Friday, March 05, 2010

Another Bird Update

Yesterday when I got home from work a Brown Thrasher was singing from atop one of the trees in our yard.  First one I've seen here this winter.  It's a bit early for a returning migrant, so I'm wondering if it hasn't been here all along, lurking deep in the undergrowth, watching us come and go, silently plotting and waiting for the perfect moment to strike.  Hmmm, not sure I like these sneaky deceitful thrashers....

As of today that unidentifiable Selasphorus hummingbird and the same female  Baltimore Oriole continue to visit our hummingbird feeders.  That's all for now.

Wednesday, March 03, 2010

A Hummingbird Update

Our Allen's Hummingbird hasn't been seen in several days, and is probably gone.  Considering that they are early migrants, and by this time have already returned to breeding areas in northern California, I figured he would be leaving us soon.  This photo was taken on February 24th, near the end of his brief stay with us: 
According to the TOS Handbook of Texas Birds, studies suggest that males with full gorgets, adult tail feathers, and entirely green backs "are indeed Allen's."  Combine that with behavioral clues, the early departure date, and comments from other birders supporting the identification,  and I think I can safely add this one to the yard list (and to my Texas list!).  Had I seen this bird in California I wouldn't have questioned the identification as Allen's, but considering it's rarity (relative to Rufous Hummingbird) in Texas, I felt I needed to be a bit cautious.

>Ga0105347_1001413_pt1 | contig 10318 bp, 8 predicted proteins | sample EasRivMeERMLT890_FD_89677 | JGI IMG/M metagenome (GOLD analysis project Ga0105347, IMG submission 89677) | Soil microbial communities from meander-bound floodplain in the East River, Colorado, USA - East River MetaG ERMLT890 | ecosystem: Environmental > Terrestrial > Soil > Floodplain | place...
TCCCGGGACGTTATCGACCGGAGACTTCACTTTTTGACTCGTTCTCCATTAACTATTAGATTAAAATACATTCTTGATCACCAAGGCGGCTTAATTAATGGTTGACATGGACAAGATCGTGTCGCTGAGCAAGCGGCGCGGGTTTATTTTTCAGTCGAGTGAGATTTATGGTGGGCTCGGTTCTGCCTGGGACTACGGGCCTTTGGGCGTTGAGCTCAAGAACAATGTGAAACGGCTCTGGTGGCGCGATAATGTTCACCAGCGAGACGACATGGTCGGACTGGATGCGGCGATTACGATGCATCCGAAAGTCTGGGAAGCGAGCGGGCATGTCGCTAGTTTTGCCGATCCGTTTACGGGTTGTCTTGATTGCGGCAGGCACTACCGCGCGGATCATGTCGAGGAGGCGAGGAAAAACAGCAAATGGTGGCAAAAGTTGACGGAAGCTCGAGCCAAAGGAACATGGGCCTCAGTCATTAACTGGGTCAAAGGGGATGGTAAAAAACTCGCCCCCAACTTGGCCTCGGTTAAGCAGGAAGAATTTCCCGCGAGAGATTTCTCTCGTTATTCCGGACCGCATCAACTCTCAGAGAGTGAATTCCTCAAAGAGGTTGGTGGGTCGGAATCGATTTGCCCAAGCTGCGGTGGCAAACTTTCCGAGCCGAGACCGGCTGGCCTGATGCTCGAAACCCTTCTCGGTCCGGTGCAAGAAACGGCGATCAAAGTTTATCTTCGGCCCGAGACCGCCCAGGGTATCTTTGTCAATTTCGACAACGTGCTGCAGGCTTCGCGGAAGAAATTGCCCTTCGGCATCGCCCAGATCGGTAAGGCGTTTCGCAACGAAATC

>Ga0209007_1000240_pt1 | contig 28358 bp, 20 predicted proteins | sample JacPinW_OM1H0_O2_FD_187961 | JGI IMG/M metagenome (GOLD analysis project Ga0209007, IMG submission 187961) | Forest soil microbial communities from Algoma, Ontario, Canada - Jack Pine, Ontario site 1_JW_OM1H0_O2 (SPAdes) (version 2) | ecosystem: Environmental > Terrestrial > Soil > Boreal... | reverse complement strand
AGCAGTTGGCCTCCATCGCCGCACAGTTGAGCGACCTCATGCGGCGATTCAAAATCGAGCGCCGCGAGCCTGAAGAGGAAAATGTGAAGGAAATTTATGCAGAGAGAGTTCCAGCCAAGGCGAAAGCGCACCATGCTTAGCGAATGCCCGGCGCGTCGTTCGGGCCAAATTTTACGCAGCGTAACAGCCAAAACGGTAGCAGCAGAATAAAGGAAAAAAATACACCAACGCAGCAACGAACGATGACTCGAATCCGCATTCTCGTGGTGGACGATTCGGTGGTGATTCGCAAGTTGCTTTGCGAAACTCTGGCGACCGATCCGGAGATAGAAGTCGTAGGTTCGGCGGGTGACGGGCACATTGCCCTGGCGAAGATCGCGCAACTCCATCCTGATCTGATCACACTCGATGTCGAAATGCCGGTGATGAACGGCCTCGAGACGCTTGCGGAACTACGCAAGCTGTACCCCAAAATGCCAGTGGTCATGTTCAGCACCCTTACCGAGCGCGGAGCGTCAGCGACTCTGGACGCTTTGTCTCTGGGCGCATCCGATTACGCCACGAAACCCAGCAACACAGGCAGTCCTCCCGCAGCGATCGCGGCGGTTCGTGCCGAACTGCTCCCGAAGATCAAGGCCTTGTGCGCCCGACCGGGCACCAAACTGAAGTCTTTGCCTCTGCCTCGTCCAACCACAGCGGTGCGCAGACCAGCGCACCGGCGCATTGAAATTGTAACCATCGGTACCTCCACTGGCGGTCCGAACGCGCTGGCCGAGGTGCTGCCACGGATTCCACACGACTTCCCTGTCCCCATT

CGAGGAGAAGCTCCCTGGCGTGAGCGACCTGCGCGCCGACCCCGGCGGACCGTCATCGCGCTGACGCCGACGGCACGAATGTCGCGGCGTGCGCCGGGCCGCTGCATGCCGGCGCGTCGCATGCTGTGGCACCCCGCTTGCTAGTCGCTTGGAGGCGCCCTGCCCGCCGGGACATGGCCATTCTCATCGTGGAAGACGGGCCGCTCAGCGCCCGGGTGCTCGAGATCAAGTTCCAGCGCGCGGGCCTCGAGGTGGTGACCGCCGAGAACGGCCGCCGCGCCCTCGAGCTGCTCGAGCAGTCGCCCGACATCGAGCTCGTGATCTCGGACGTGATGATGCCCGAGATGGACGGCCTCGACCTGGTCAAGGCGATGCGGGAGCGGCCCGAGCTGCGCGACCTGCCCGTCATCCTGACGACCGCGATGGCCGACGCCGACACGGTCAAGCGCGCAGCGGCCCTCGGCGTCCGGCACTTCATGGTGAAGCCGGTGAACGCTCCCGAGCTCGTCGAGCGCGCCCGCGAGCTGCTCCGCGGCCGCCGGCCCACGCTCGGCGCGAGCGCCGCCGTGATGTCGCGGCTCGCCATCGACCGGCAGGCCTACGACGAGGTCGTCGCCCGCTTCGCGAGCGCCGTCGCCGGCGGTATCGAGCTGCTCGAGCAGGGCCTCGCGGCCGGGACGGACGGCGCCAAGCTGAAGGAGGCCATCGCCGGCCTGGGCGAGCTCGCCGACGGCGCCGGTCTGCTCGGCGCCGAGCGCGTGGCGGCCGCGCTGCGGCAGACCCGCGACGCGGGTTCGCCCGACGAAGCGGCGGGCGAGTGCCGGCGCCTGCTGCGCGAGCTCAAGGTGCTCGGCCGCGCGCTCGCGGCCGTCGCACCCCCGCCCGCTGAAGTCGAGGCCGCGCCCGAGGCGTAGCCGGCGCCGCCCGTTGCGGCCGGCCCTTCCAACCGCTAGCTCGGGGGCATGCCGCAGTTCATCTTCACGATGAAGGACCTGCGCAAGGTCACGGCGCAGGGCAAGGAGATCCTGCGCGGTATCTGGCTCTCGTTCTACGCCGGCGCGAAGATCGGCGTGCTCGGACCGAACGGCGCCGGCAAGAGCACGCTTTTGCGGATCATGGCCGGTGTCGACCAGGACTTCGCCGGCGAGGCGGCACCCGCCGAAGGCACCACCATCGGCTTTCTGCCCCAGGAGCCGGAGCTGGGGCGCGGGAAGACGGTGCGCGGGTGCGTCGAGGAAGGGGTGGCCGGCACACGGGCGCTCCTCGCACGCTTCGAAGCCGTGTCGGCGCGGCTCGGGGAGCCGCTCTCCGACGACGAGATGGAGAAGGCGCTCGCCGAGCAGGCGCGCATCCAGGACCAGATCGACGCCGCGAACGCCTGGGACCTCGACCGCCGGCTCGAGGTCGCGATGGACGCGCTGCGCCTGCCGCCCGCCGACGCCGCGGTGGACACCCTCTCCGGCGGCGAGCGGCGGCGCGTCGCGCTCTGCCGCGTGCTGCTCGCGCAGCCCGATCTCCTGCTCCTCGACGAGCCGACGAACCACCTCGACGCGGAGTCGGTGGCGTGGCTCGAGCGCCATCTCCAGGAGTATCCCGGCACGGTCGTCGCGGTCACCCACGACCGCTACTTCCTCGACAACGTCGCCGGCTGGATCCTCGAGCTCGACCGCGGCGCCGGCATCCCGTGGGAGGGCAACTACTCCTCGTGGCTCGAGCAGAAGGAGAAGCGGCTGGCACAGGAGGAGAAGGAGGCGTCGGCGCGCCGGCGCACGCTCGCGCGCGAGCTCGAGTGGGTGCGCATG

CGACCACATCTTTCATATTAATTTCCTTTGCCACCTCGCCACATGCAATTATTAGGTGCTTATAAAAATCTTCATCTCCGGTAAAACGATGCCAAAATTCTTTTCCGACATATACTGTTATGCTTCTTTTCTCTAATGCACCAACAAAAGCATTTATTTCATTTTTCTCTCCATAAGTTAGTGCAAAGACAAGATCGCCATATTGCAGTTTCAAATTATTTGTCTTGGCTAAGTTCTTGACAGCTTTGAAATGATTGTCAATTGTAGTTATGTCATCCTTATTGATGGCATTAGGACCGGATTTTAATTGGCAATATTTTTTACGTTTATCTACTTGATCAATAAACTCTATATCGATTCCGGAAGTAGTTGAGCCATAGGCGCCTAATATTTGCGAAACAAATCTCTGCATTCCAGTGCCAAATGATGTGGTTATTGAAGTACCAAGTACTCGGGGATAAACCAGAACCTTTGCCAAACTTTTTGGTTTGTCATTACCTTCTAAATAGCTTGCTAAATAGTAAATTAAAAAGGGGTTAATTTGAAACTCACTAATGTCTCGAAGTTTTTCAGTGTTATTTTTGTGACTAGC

We still have at least one Selasphorus-type hummingbird coming to our feeders.  This one has entirely green upperparts with just a faint buff wash on the flanks.  Odds are it's a Rufous, but short of capturing it and examining the tail feathers in hand there's really no way of knowing.  Despite the persistence of cold weather, winter is almost over, and we should see the first returning Ruby-throated Hummingbirds in the next week or so...